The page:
Spring is an odd time for students. The rhythm of the year is ingrained over the years; spring is crunch time, deadlines, essays, exams, and finishing up. It’s graduation and goodbyes. It stands in sharp contrast to the outside world, which is blossoming forth and just warming up to summer adventures while you’re stuck inside, buried in your books.
This spring is especially poignant as my partners in crime are scattering to the winds at the end of the semester. This is the unfortunate reality of academia, and its even worse when you make friends with archaeologists who insist on spending their summers squatting in a hole in the Mediterranean rather than lounging on Wreck beach like a reasonable historian (I know there are beaches in the Mediterranean; I’m making the best of being left behind).
So this spring we are coming to terms with endings. No more meeting at the pub to discuss our conference abstracts, fundraising initiatives, frustrations and ambitions. No more coffee shop poster planning sessions. And while it’s silly to pretend in this day and age that physical distance is any barrier to communication, there really is no substitute for meeting your friends and colleagues in person.
If you hadn’t noticed, I’m a little maudlin about the slew of changes coming my way in the next month. To top it off, I’ve also come across an article recently that addresses the reality of digital humanities project afterlives; one of the more alarming points in the article is that many projects die out or fall by the wayside when project members graduate or move on. This is something we’re going to have to address soon, as Kat and I (knock on wood) are graduating, Chelsea is moving across the country and Gwynaeth has accepted a tenure track job in New Zealand. (NEW ZEALAND, for Pete’s sake!)
The good news is that projects hosted through a university library tend to be maintained longer than those that are solely student-run. Another point in our favour is the fact that our project is focused on making research material globally available rather than answering a particular question; we are creating a digital library of artifacts and inscriptions rather than completing a digital project as part of a course. And finally, while we’ve nearly accomplished what we originally set out to do – digitize the teaching collections of the CNERS Department and create open access online resources – we’ve expanded our goals considerably and we’re thrilled to announce that we’ve received a second year of TLEF funding that will support our new initiatives.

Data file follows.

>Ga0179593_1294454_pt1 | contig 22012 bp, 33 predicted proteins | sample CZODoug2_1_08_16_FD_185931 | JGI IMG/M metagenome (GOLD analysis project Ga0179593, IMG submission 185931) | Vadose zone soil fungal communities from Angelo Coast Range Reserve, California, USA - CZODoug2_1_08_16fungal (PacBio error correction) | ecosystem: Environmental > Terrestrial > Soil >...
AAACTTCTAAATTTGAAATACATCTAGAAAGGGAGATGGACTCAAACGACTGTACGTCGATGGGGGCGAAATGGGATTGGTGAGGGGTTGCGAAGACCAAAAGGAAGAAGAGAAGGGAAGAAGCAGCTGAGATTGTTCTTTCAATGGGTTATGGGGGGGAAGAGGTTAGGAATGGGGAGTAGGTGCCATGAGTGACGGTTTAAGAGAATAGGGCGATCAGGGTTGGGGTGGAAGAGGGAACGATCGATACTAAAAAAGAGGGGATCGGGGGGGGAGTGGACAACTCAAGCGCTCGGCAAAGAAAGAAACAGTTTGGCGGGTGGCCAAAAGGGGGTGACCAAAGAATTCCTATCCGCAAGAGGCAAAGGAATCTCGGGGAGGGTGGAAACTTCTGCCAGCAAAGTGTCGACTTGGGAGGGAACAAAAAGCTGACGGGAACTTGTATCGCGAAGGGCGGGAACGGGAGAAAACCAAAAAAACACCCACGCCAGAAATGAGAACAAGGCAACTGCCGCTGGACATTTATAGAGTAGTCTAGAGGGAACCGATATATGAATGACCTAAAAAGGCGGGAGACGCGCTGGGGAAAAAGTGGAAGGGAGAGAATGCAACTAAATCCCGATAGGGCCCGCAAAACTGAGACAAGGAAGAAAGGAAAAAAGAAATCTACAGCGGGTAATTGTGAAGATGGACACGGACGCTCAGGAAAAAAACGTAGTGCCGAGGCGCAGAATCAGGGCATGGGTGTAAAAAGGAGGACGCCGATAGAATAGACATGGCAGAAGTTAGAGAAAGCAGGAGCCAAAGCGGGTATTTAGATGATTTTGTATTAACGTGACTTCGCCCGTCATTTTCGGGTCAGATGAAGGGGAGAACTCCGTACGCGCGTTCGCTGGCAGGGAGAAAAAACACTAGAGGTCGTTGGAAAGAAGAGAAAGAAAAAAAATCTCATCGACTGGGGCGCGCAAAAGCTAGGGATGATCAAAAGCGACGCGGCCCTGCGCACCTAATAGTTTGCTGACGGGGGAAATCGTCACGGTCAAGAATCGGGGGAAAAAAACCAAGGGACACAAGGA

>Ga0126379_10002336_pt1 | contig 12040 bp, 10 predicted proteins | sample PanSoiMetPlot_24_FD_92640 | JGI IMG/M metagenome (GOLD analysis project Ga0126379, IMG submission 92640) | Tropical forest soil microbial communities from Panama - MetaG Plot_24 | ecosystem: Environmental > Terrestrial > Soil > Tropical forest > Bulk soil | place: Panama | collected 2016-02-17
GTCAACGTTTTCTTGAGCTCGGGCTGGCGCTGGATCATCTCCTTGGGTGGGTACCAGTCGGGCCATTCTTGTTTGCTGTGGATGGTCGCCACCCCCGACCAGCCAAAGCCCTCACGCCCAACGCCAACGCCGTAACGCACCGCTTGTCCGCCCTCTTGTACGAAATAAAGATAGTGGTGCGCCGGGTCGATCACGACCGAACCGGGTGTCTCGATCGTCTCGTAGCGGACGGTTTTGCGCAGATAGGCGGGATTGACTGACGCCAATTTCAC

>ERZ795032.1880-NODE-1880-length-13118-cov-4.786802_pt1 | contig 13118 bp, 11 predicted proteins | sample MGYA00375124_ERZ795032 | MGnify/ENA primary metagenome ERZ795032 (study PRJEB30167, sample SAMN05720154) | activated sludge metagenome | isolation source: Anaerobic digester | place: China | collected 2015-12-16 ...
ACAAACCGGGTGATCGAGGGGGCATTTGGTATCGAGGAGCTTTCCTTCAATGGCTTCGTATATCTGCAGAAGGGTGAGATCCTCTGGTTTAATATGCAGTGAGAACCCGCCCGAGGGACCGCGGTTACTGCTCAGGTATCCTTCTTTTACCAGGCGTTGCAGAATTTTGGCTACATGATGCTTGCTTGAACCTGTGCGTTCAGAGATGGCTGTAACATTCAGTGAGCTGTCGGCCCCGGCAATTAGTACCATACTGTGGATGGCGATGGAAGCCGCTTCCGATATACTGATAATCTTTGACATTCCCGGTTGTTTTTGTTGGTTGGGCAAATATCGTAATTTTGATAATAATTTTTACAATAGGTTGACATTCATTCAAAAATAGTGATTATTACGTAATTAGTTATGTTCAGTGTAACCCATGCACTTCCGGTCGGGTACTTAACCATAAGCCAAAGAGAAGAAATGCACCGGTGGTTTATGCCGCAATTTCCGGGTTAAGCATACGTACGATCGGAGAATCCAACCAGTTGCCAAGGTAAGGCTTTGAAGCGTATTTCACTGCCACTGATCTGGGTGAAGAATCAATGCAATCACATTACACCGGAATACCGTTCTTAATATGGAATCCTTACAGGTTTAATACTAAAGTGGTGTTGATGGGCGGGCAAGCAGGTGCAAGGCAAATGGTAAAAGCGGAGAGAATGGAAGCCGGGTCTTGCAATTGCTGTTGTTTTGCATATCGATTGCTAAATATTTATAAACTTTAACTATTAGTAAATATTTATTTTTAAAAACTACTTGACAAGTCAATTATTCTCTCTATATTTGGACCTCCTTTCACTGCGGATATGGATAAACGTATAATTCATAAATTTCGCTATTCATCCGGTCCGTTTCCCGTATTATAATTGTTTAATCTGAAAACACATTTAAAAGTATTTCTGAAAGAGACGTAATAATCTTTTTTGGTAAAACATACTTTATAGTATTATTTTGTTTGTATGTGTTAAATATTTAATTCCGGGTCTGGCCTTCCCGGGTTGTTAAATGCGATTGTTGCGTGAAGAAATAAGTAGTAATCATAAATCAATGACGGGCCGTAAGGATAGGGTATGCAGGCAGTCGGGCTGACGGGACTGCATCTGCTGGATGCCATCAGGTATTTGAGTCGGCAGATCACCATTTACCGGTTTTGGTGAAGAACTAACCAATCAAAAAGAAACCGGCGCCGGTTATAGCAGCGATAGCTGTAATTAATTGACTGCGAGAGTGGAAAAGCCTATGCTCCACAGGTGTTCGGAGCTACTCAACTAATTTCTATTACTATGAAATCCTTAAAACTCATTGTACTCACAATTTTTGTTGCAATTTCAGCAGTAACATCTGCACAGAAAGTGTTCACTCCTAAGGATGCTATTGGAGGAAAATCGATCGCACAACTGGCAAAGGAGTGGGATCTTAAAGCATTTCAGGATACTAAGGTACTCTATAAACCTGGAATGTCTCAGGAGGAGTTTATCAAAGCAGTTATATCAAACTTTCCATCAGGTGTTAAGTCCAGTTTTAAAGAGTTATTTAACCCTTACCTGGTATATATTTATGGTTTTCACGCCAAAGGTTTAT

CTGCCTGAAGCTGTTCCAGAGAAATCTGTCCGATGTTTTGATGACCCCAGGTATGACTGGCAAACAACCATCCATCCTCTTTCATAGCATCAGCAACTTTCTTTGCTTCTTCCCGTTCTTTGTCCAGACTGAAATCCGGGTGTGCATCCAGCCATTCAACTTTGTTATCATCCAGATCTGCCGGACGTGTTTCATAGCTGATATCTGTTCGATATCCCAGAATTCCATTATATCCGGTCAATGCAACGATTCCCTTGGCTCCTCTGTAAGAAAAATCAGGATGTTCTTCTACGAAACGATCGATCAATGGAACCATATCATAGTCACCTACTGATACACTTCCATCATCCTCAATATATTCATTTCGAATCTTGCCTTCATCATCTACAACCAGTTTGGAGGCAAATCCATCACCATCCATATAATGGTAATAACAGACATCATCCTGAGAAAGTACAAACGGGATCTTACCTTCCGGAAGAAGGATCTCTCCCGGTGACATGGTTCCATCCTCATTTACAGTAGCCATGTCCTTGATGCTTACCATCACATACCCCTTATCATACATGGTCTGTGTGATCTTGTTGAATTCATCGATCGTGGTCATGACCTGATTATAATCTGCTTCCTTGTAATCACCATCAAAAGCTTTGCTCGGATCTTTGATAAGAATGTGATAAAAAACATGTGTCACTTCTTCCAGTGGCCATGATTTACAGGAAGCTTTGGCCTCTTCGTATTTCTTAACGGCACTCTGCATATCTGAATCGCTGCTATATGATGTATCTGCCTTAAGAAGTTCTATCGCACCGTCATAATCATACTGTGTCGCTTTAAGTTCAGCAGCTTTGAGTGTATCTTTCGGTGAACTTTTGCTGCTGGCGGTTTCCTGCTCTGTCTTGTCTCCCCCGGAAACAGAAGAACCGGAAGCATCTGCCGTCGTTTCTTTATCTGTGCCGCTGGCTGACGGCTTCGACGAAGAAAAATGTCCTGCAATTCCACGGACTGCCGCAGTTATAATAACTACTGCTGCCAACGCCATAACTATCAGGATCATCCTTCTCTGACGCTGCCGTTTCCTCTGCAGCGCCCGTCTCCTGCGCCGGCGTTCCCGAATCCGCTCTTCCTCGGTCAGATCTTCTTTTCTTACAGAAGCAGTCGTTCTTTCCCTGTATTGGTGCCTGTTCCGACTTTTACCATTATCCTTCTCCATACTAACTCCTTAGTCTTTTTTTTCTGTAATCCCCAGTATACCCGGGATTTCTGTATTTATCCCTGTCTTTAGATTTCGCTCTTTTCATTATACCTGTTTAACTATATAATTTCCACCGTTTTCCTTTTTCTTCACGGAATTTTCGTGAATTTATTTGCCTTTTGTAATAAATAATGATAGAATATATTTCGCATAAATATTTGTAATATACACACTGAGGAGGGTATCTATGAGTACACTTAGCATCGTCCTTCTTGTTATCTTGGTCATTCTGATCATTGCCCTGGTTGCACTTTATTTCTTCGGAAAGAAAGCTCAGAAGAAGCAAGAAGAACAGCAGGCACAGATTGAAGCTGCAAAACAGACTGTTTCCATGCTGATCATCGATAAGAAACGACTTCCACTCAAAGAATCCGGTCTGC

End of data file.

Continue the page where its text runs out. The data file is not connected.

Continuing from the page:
First, we are planning to provide up to date bibliographies for the inscriptions in our squeeze collections, and to create ready-to-go teaching assignments for Greek language, history and archaeology classes. Secondly, the librarians in Rare Books and Special Collections at UBC have recently come across a papyrus that we’ve just recently scanned, and a small collection of cuneiform tablets that will be scanned and submitted to the CDLI.
The other new project we have in the works is digitizing the recently donated Harvey F. Blackmore Collection. Harvey Blackmore worked for the Bahrain Petroleum Company in the 1960’s and supervised a number of amateur excavations with the permission of the Bahraini government. The collection of 200 artifacts contains ceramics, metal and stone objects dating from the 2nd millenium BCE to 600 CE. Once digitized, these artifacts will be hosted on Omeka with the George Fuller Collection.
And as always, there are the weird and wonderful surprises that come up when you start opening up archived boxes. For example, we’ve got this tiny metal object that was hidden in one of the ceramics of the George Fuller collection. Maybe it’s a Roman coin, maybe it’s a Byzantine seal. Maybe we need a numismatist.
We’ve also run up against some difficulties in photographing black cylinder seals in the Blackmore collection that we’re pretty excited about solving.
We have big plans for testing some new digitization and photographic techniques and have some new blood joining the team this summer; these exciting developments should keep us busy for at least another year. And there’s always papers, posters and panels to prepare for. Chelsea is off to the Society for American Archaeology’s Annual Meeting this week with our poster “From Stone to Screen: Squeezing into the World of Digital Archaeology” (the epigraphy puns never get old). Next month, Chelsea and Gwynaeth have put together a panel for the Classical Association of Canada’s Annual Meeting in Toronto called “Let’s Get Digital” that will showcase digital projects on graffiti, mapping and multimedia collections. There’s a project over the summer at the Athens Epigraphic Museum that I’ll let Chelsea tell you about, a possible trip to Grenoble (pending funding), and about a thousand other things we want to do with From Stone to Screen. I think we can set aside any (immediate) fears of falling victim to digital decay.